Scott Heron & Hijack Dance’s Smithsoniansmith at Dixon Place

Scott Heron, Kristin van Loon, and Arwen Wilder in Smithsoniansmith. Photo by

There’s a sequence about two-thirds of the way through Smithsoniansmith, the dance piece by Scott Heron and Hijack Dance that finishes its run at Dixon Place’s Hot! Festival this weekend (Thurs.-Sat., tickets $10 advance), that captures the way this trio explores movement. Dancer Arwen Wilder walks up to the free-standing set door positioned center-stage, opens it, walks through, and at just the moment she slams it shut behind her is shoved back through it by Kristin van Loon. Then she repeats. Through the door, slam, forcibly repulsed. This happens about five times in a row as Heron performs a loose solo, until van Loon and Wilder join him for a coordinated phrase, and then the entire process repeats.

A lot of hay has been made already about Smithsoniansmith‘s visuals–the denim (there’s more denim in the show than in the line waiting to get into a Boss concert), the trash aesthetic, the seeming bewildering succession of scenes that vary from the opening where a nude Heron wearing baseball gloves on both hands is decorated by one of his co-performers, to a comic send-up of a sort of prelapsarian idyll, to constructing a shopping cart jalopy only to send it crashing (literally) into the audience.  But at heart, this is a dance piece developed by three artists with a strong choreographic vision and performed with balls-to-the-walls energy: it’s rough, visceral, doesn’t belabor technique, and keeps the audience thoroughly entertained throughout the roughly hour-long performance.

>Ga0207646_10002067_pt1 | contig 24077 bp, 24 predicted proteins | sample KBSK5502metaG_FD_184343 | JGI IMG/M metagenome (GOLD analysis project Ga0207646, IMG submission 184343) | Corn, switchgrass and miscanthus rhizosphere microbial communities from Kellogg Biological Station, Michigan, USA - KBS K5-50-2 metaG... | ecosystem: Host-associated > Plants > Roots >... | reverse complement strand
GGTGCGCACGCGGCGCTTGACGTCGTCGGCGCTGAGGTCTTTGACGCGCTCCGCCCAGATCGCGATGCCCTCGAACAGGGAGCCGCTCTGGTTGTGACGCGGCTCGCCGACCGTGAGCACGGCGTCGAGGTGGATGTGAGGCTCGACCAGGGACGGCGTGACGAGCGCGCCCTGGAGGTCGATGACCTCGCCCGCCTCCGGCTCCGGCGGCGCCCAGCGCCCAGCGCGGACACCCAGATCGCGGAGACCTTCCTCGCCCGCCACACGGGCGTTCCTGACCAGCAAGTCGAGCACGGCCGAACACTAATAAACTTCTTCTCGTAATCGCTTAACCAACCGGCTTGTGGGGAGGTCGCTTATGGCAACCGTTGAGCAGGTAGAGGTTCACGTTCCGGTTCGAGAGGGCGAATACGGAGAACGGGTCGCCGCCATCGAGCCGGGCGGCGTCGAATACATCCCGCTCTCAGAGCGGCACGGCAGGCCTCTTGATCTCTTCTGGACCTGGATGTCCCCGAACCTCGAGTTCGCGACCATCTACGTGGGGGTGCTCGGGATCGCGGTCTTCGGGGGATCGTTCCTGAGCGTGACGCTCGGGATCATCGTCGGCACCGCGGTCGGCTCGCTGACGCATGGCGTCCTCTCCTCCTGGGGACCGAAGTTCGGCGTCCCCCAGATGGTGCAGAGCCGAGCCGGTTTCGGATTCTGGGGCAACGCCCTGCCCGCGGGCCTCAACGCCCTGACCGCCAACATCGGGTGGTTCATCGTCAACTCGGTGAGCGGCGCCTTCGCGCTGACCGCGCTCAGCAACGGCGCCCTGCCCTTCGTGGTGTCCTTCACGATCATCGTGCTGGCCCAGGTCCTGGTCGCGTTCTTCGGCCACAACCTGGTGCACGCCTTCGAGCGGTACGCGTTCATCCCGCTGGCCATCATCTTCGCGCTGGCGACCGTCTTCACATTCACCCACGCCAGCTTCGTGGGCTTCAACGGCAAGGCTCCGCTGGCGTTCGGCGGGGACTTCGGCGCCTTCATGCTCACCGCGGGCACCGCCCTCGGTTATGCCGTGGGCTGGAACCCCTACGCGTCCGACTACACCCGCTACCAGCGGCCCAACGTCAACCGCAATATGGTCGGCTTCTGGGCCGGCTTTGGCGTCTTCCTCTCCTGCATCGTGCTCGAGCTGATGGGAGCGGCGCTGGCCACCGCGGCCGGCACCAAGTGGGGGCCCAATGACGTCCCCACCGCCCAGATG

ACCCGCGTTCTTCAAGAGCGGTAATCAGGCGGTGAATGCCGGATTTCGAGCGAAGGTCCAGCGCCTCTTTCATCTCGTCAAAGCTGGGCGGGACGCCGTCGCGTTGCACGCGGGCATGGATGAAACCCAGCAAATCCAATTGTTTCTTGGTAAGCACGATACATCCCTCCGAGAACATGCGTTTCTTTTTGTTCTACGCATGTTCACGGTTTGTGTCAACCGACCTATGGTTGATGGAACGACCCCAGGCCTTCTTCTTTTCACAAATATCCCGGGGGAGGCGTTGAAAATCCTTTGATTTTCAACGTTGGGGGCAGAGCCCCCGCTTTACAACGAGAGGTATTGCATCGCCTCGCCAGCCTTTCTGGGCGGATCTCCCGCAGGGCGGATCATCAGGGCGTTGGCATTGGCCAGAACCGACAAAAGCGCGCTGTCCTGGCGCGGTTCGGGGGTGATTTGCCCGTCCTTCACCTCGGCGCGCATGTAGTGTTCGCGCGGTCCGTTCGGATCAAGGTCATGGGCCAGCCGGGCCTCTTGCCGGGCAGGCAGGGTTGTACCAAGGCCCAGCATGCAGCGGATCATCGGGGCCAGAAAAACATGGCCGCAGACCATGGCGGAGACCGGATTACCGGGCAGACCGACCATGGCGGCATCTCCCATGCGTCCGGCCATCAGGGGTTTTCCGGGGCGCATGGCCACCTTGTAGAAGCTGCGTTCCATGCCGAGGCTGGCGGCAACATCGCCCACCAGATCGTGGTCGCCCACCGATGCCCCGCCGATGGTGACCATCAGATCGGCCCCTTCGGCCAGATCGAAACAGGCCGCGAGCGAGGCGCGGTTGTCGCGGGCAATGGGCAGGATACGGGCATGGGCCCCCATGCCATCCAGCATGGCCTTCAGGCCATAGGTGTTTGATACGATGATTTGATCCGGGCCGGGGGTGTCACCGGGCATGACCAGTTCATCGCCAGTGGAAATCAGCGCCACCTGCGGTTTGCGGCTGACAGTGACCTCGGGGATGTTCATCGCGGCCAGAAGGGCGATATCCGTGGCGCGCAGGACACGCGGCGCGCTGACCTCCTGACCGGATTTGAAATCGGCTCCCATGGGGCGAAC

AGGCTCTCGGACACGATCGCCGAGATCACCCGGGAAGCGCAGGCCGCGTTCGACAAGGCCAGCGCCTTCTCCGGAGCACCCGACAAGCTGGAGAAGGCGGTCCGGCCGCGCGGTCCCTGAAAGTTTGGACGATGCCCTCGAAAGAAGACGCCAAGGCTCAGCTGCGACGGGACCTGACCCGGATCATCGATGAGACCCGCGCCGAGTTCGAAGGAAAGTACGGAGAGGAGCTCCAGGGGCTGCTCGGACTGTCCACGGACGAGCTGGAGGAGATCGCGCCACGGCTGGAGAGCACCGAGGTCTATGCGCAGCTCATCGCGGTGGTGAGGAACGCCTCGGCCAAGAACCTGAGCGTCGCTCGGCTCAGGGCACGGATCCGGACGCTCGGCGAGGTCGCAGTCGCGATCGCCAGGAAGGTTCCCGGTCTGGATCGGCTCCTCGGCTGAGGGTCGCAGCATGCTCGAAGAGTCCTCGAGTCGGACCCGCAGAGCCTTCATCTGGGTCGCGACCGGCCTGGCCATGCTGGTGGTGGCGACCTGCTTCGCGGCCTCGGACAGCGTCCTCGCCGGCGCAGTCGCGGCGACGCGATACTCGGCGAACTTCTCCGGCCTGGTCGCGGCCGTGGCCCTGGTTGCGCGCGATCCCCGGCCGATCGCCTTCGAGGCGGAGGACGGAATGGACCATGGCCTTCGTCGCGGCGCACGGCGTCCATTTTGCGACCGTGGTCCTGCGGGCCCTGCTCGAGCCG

Thematically, smithsoniansmith was built out to explore the rather abstract concept of recontextualization. The piece was developed through an exploratory process which included taking the stage directions from a pair of plays by Genet and Shepherd, as well as exploring an interest in the use of garbage in visual art (the artists specifically reference unMonumental, the New Museum show from late 2007, as an influence).

The visuals are powerful, and the artists clearly love to play. Simple props, like used tin cans, will be purposed and re-purposed and (in a rather literal image) recycled for yet other purposes. But the artists don’t limit themselves just to the visual palette. A lot of the show they perform in heavy shoes, which adds a hard percussive element to the work, reinforced by the slamming of the door at various points throughout.

But for all that, it’s in the movement that the artists really shine in much more subtle, thoughtful ways. Parts can be rough–the trio takes turns throwing one another off a pile of blue jeans, fighting to be king of the denim mountain, and at one point, Heron goes down with the door on top of him. Like I said, the movement is frequently loose and informal, but it’s still controlled and highly expressive, and frequently laugh-out-loud funny. All three artists have a history of coming at dance and exploring non-traditional movement, Heron having spent a couple decades working with Deborah Hay and van Loon and Wilder—based in Minneapolis—have collaborated with Morgan Thorson in the past.

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